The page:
Validating Models: A Key Step on the Path to Artificial Intelligence

Validating Models: A Key Step on the Path to Artificial Intelligence

Validating Models: A Key Step on the Path to Artificial Intelligence

To stay competitive in a digital economy, businesses increasingly need to move beyond simple reporting and descriptive analytics to a more predictive approach that puts artificial intelligence (AI) strategies to work to engage with customers in new ways.

So how can you find a practical way to start applying AI in your business? One path forward follows three steps: leverage predictive models to improve how you engage with customers, put machine learning to work to improve those models, and then validate your models. In an earlier blog, I explored the dynamics of predictive analytics and machine learning. In this post, I will focus on the validation of predictive models First let me provide a quick overview of predictive analytics and machine learning, and explain why validation is important when you apply these approaches.

Predictive analytics is about using algorithms to predict the result of a measurement that you can’t make, based on measurements that you can make. Why can’t you make the measurements you need? Perhaps you are trying to predict what’s going to happen next. Unless you have a time machine (in which case you are probably wasting your time on analytics!), you can’t measure something that hasn’t happened yet. Forecasting customer behavior, business trends and future events is always of value in running a business. Often, it is not possible to measure something in the present because of practical considerations. For example, suppose you want to present a lunch ordering application for your chain of lunchtime food delivery restaurants. Your best chance of getting someone’s attention is when they are hungry and online. Obviously, it’s not possible to ask everyone who is online whether they are hungry, so you need to infer their hunger status from their behavior: Is it lunchtime? Are they looking up lunch options? The goal of your predictive analytics in this case is to infer who is most likely to respond to your product or offer, based on the data you are able to collect. In general, your predictive analytics application can take into account a customer’s past account history, past conversations with the call center, behavior of “similar” customers, the location of the customer, and even what’s trending on social media at any given time. Good predictive analytics will give you the best chance of a mutually beneficial interaction with your customer.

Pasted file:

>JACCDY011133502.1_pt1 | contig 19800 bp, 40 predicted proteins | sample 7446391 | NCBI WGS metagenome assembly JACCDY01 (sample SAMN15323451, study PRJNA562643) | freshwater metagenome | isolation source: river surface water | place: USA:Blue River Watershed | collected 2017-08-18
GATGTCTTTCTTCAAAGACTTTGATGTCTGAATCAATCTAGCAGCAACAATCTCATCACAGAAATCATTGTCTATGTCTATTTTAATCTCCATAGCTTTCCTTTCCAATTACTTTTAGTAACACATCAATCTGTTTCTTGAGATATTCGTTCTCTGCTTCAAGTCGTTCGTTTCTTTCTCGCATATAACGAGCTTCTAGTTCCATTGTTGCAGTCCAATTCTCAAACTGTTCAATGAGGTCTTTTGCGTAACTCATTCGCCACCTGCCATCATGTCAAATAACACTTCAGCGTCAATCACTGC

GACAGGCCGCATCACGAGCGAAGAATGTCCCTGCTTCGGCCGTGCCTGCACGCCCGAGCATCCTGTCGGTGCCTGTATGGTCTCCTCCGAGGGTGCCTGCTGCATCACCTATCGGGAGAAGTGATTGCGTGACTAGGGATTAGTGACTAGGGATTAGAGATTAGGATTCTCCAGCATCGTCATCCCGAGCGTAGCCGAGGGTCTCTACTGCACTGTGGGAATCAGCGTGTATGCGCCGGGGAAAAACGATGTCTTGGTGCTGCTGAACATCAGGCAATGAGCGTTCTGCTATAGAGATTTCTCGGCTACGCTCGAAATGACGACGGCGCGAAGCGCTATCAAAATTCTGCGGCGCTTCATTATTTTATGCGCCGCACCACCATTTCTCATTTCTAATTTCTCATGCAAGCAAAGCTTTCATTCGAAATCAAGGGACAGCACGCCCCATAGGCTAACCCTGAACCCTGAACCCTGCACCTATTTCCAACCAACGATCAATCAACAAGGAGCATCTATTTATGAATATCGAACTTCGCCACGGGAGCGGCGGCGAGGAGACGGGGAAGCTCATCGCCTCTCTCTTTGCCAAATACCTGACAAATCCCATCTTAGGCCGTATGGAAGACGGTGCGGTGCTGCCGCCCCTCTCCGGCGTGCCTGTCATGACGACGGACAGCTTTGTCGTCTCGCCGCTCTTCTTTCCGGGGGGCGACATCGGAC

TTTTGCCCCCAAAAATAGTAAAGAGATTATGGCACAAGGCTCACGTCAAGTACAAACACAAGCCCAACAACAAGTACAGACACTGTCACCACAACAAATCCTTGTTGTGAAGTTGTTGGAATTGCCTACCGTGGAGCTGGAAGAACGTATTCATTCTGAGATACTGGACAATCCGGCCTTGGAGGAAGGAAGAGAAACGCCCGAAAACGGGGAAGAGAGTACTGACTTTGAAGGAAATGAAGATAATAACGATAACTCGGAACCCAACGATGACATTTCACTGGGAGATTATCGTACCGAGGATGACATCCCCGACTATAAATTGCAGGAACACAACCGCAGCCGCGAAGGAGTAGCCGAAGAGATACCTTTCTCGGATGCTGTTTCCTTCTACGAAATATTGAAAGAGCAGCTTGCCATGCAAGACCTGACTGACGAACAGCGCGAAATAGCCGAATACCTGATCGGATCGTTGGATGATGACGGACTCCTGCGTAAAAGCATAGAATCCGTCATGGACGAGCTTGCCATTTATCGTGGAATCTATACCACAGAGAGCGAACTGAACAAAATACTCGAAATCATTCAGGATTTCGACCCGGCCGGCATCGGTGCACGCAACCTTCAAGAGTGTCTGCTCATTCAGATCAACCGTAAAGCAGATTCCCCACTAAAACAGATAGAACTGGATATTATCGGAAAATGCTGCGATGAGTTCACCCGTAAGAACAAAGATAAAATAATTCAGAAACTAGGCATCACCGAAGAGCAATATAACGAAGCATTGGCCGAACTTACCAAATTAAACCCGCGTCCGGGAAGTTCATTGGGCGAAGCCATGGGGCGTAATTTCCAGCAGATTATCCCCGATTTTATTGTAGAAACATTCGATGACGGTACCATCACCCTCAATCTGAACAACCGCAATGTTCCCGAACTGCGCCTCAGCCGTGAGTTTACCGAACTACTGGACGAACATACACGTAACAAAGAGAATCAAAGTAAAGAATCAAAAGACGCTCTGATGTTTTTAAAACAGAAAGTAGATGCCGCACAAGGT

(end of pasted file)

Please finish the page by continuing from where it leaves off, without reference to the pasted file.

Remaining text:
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The challenge is that, compared with diagnostic and descriptive analytics, predictive analytics is a new world. You are actually making predictions or inferences based on past data. To be successful at this, and to avoid making grossly inaccurate predictions (or at least understand how accurate your predictions may be), you will need to validate your models to ensure that you have discovered useful, generalizable patterns in your data.

So how do we build a good predictive analytics application? Two words: Machine learning (ML). Predictive analytics leverages machine learning algorithms that build systems that learn iteratively from data, identify patterns, and predict future results. Machine learning algorithms organize things into meaningful groups, find unusual patterns in data, and can predict the next data point in a time series.

There’s an important caveat to call out here. Machine Learning algorithms learn from data, but on their own they are not great at distinguishing between memorizing past data and finding generalizable underlying patterns in data. When learning from past data for predictive analytics the goal is to generalize, not memorize. Poorly constructed ML algorithms can memorize all of the data in a huge data set, resulting in a system that is very poor at predicting the outcome of any situation they haven’t already seen in the past. Instead, you need to train ML algorithms to focus on a limited number of free parameters that enable reliable predictions about the future. ML algorithms that generalize well are called “robust” algorithms.

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